Words by Stan Lee.
Art by Steve Ditko.
With great power comes great responsibility and with great success comes the benefit of hindsight. It's easy to look back on it now and view Spider-Man as a strip that pressed all the right buttons from Day One but, at the time, there was no reason to believe it was going to be anything but a one-shot story in a mag that had already been cancelled.
This is a strange experience for me because I haven't read this tale for a good ten years and I've already reviewed well over a hundred issues of The Amazing Spider-Man before getting round to doing this. There wasn't any good reason for that approach, I just felt like starting with Amazing Spider-Man #42, which, with its introduction of Mary Jane Watson, I feel was in its way as pivotal a story as Amazing Fantasy #15.
Osborns. No super-villains. Not even a Betty Brant. Apart from Aunt May, the only future regular present is Flash Thompson. Surprisingly, there's not even any sign of high school crush Liz Allan/Allen.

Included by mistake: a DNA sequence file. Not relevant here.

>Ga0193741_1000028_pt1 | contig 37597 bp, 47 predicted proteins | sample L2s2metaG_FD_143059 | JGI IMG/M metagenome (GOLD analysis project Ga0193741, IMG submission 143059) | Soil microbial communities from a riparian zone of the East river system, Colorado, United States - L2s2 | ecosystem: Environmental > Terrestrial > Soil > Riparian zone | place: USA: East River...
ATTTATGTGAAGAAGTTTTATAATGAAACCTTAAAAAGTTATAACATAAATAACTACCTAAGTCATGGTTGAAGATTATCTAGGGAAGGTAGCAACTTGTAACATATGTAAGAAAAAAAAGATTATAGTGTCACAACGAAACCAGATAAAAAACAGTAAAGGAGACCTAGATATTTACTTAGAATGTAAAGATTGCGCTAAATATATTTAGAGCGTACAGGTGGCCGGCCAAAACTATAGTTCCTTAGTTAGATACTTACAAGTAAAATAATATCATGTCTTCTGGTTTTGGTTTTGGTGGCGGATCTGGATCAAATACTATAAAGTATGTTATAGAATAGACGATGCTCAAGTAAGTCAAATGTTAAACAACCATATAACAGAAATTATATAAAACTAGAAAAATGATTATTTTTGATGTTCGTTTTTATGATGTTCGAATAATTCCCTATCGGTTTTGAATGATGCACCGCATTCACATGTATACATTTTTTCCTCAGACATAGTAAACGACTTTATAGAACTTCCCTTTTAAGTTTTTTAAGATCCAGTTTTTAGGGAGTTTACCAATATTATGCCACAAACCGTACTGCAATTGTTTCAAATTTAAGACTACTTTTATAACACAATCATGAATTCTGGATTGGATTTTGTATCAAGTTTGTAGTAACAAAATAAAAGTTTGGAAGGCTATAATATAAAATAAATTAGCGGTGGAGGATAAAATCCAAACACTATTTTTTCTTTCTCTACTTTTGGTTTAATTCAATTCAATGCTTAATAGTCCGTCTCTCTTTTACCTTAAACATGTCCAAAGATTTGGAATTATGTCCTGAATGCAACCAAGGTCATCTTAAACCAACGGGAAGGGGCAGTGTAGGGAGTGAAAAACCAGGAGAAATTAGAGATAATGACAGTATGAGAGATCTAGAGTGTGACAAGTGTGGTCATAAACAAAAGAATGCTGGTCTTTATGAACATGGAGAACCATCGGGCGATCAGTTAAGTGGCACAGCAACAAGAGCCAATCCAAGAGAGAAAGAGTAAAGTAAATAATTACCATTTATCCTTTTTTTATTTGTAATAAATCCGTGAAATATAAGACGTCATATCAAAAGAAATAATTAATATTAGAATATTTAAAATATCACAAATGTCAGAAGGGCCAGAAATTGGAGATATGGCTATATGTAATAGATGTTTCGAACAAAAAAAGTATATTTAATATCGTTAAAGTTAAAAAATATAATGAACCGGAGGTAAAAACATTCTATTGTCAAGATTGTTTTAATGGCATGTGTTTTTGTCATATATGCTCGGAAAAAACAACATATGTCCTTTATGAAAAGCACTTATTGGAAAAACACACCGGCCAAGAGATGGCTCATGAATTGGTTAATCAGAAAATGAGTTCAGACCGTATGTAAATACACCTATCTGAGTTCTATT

Spider-Man as Public Enemy #1 isn't there either. Shock of all shocks, he's actually popular; lauded and applauded wherever he goes. It's interesting that the more altruistic he became, the less people liked him.
One thing I'd never noticed before is that not only is the killer of Uncle Ben the thief Spider-Man failed to stop, but the cop who tells Peter about the death of his uncle's the same cop who was chasing the thief back at the TV Studio. Clearly New York was a smaller place back then, or the fickle finger of coincidence was working overtime in New York on that day.
I have to admit Steve Ditko's not my favourite Spider-Man artist of all time. Don't get me wrong, I still like his artwork but I do prefer the artists who came after him. In this issue, the art isn't as sophisticated as we later became accustomed to but is arguably more sophisticated than Jack Kirby was producing at the same time and with a more low key appearance than we were used to from a super-hero strip.